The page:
BBC News

S Sudan attacks an abomination, says White House

image copyrightReuters
image captionRebel fighters remain in control of Bentiu, capital of the oil-rich Unity State

The massacre of hundreds of civilians in South Sudan is an "abomination" and a betrayal of the people by their leaders, the White House has said.

Rebels have denied a UN report that they killed civilians after taking over the oil hub of Bentiu last week.

The US statement said President Salva Kiir and rebel leader Riek Machar must make it clear that such attacks were unacceptable.

A January ceasefire deal has failed to halt violence that began in December.

image copyrightReuters
image captionPeople have also been fleeing heaving fighting in the north-east of Upper Nile State this week

More than a million people have since been forced from their homes.

Talks between the two sides which were due to resume on Wednesday in neighbouring Ethiopia have been delayed until 27 April.

China, a major investor in South Sudan's oil industry, also expressed concern about the violence.

"We strongly condemn this and urge all sides in South Sudan, including the opposition and the authorities, to keep pushing political dialogue to resolve the relevant issues," Reuters news agency quotes foreign ministry spokesman Qin Gang as saying.

"We also ask that the South Sudanese authorities provide protection to China's reasonable rights in South Sudan and the safety of Chinese nationals," he said.

The conflict pits Mr Kiir, an ethnic Dinka, against his former Vice-President, Mr Machar, from the Nuer community.

On Tuesday, the military said the rebels were involved in fierce fighting with the army in several states in the country.

'Hate speech'

"We are horrified by reports out of South Sudan that fighters aligned with rebel leader Riek Machar massacred hundreds of innocent civilians last week in Bentiu," White House spokesman Jay Carney said.

"Images and accounts of the attacks shock the conscience: Stacks of bodies found dead inside a mosque, patients murdered at a hospital, and dozens more shot and killed in the streets and at a church - apparently due to their ethnicity and nationality - while hate speech was broadcast on local radio," Mr Carney said.

Correspondents say last week's killings in Bentiu are among the most shocking since the conflict began.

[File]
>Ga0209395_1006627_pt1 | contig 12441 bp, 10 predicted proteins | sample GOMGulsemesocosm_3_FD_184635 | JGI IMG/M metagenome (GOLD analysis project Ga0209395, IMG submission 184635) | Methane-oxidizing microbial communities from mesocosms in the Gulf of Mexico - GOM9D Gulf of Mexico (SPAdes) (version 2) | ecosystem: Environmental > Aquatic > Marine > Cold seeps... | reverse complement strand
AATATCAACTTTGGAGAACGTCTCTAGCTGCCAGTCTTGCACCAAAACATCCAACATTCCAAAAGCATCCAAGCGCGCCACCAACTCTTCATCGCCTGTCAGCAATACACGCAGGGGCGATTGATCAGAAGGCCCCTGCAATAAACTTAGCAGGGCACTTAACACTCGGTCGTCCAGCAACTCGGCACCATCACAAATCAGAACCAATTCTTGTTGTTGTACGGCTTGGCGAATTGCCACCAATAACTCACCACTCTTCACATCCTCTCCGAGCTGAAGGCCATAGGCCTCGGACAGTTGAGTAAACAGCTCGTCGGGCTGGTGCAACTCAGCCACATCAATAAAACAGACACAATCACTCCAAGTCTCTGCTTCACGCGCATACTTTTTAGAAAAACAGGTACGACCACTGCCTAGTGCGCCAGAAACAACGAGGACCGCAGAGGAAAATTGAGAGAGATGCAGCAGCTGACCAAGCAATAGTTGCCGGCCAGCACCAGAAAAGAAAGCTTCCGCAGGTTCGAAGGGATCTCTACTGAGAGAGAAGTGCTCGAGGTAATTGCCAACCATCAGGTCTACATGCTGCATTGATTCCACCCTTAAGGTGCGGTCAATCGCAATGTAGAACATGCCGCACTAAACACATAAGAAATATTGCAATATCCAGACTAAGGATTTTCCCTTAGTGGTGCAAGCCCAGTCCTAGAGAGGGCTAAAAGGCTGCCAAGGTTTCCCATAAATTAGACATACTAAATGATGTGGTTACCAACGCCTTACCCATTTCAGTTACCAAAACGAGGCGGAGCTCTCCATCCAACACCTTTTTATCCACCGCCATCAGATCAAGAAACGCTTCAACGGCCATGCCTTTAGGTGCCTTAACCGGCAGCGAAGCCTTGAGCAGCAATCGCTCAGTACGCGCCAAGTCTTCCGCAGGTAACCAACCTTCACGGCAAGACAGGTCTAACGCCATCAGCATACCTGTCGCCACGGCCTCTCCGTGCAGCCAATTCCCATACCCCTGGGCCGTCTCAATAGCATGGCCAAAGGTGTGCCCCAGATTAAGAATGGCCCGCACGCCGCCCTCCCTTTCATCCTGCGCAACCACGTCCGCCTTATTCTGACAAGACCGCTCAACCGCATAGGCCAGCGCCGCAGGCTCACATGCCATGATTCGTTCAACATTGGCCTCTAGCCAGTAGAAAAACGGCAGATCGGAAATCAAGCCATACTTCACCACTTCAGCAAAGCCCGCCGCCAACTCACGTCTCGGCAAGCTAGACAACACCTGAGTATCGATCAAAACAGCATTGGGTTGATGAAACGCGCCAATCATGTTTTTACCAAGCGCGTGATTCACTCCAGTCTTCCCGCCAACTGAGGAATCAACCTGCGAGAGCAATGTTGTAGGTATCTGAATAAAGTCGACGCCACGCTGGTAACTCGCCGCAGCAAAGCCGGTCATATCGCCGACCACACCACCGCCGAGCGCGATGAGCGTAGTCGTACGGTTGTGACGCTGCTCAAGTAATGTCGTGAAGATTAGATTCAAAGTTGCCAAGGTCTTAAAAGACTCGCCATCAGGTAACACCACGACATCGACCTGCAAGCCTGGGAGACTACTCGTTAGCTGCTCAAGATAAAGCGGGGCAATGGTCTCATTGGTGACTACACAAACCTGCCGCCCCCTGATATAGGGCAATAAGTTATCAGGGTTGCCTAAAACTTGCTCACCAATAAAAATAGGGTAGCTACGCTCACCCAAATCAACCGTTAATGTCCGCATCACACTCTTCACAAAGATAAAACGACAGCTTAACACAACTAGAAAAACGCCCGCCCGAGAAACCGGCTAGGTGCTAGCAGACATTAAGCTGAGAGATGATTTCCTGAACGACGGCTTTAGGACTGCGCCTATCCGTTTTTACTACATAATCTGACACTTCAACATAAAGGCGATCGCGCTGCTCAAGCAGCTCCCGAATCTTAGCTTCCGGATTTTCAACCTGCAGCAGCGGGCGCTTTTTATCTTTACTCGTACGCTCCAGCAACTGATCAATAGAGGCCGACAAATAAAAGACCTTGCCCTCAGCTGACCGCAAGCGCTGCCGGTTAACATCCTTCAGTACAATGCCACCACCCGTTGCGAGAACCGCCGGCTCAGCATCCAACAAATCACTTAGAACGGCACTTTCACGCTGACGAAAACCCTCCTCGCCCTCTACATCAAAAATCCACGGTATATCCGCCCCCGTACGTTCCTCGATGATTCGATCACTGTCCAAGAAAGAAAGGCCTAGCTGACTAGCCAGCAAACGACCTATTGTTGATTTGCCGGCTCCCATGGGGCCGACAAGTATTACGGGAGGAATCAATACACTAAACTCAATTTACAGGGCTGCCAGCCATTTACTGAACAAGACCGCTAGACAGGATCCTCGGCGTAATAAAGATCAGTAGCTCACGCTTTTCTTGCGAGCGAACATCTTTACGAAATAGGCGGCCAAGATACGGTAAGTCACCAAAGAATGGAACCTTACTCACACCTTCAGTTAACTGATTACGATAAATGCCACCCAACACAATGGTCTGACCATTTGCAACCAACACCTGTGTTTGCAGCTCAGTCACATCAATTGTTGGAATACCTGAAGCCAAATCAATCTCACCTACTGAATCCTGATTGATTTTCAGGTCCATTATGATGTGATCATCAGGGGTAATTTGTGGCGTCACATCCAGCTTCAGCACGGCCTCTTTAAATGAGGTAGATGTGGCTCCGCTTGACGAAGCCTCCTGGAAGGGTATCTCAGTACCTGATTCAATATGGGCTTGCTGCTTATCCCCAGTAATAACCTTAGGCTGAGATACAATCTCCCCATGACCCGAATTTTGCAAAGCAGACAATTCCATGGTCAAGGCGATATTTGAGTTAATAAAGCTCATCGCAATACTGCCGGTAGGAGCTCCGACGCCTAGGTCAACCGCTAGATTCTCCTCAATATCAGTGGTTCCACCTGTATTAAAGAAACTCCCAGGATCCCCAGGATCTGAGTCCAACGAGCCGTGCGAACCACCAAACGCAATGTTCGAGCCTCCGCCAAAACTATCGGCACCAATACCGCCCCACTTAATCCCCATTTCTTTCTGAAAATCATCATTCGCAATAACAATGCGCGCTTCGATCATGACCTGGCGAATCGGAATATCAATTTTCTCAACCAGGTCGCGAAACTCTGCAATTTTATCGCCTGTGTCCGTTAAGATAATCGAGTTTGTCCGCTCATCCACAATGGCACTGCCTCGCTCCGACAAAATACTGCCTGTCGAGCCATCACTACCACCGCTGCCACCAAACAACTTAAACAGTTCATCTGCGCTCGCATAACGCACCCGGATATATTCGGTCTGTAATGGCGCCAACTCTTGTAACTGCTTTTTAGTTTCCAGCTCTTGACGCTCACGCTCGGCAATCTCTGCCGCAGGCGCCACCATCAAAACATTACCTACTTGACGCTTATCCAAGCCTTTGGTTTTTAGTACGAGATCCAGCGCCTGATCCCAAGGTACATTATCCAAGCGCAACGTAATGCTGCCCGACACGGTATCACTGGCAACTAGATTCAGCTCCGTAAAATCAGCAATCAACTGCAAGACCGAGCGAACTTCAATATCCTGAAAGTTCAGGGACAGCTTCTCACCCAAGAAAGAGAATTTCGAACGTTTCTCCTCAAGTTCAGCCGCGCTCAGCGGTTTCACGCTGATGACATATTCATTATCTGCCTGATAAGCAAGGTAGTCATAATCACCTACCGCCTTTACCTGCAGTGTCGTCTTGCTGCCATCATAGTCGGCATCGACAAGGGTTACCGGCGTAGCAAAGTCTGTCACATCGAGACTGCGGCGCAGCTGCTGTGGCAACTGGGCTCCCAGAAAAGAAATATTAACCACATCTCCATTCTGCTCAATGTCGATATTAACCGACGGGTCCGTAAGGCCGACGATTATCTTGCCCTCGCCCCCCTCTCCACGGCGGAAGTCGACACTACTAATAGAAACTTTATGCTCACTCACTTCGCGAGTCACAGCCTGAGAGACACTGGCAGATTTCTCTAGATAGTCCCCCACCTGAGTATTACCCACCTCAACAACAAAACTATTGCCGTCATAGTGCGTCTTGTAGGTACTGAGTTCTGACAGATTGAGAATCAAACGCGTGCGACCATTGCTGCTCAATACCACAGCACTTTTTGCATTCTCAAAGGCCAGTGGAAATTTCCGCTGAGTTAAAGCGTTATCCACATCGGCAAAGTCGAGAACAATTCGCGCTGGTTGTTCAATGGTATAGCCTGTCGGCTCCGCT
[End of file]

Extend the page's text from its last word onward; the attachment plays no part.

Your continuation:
Rebel commander Brig Lul Ruai Koang told the BBC on Tuesday that the rebel soldiers had not killed any civilians in Bentiu.

He suggested that government forces and their allies could have been responsible in order to make the conflict appear as though it was "tribal war".

image copyrightAFP
image captionMore than one million have fled their homes in the four months since the conflict began
image copyrightAFP
image captionSome have left to neighbouring countries many others have sought shelter at UN camps

Bentiu, capital of the oil-rich Unity State, has changed hands several times during the conflict.

Control of the oilfields is crucial because South Sudan gets about 90% of its revenue from oil.

Mr Carney said that US officials were also appalled by an armed attack last week on the UN camp in Bor in Jonglei State in which at least 58 people were killed.

The UN has said it could constitute a war crime.

"These acts of violence are an abomination. They are a betrayal of the trust the South Sudanese people have put in their leaders," he said.

Both Mr Kiir and Mr Machar have prominent supporters from various communities, but there have been numerous reports of rebels killing Dinkas and the army targeting Nuers.

Fighting broke out last year after Mr Kiir accused Mr Machar of plotting to stage a coup.

Mr Machar, who was sacked as vice-president earlier in 2013, denied the charges but launched a rebellion.

The UN has about 8,500 peacekeepers in South Sudan, which became the world newest state after seceding from Sudan in 2011.

image captionFighting erupted in the South Sudan capital, Juba, in mid-December. It followed a political power struggle between President Salva Kiir and his ex-deputy Riek Machar. The squabble has taken on an ethnic dimension as politicians' political bases are often ethnic.
image captionSudan's arid north is mainly home to Arabic-speaking Muslims. But in South Sudan there is no dominant culture. The Dinkas and the Nuers are the largest of more than 200 ethnic groups, each with its own languages and traditional beliefs, alongside Christianity and Islam.
image captionBoth Sudan and the South are reliant on oil revenue, which accounts for 98% of South Sudan's budget. They have fiercely disagreed over how to divide the oil wealth of the former united state - at one time production was shutdown for more than a year. Some 75% of the oil lies in the South but all the pipelines run north.
image captionThe two Sudans are very different geographically. The great divide is visible even from space, as this Nasa satellite image shows. The northern states are a blanket of desert, broken only by the fertile Nile corridor. South Sudan is covered by green swathes of grassland, swamps and tropical forest.
image captionAfter gaining independence in 2011, South Sudan is the world's newest country - and one of its poorest. Figures from 2010 show some 69% of households now have access to clean water - up from 48% in 2006. However, just 2% of households have water on the premises.
image captionJust 29% of children attend primary school in South Sudan - however, this is also an improvement on the 16% recorded in 2006. About 32% of primary-age boys attend, while just 25% of girls do. Overall, 64% of children who begin primary school reach the last grade.
image captionAlmost 28% of children under the age of five in South Sudan are moderately or severely underweight. This compares with the 33% recorded in 2006. Unity state has the highest proportion of children suffering malnourishment (46%), while Central Equatoria has the lowest (17%).

Related Topics

  • South Sudan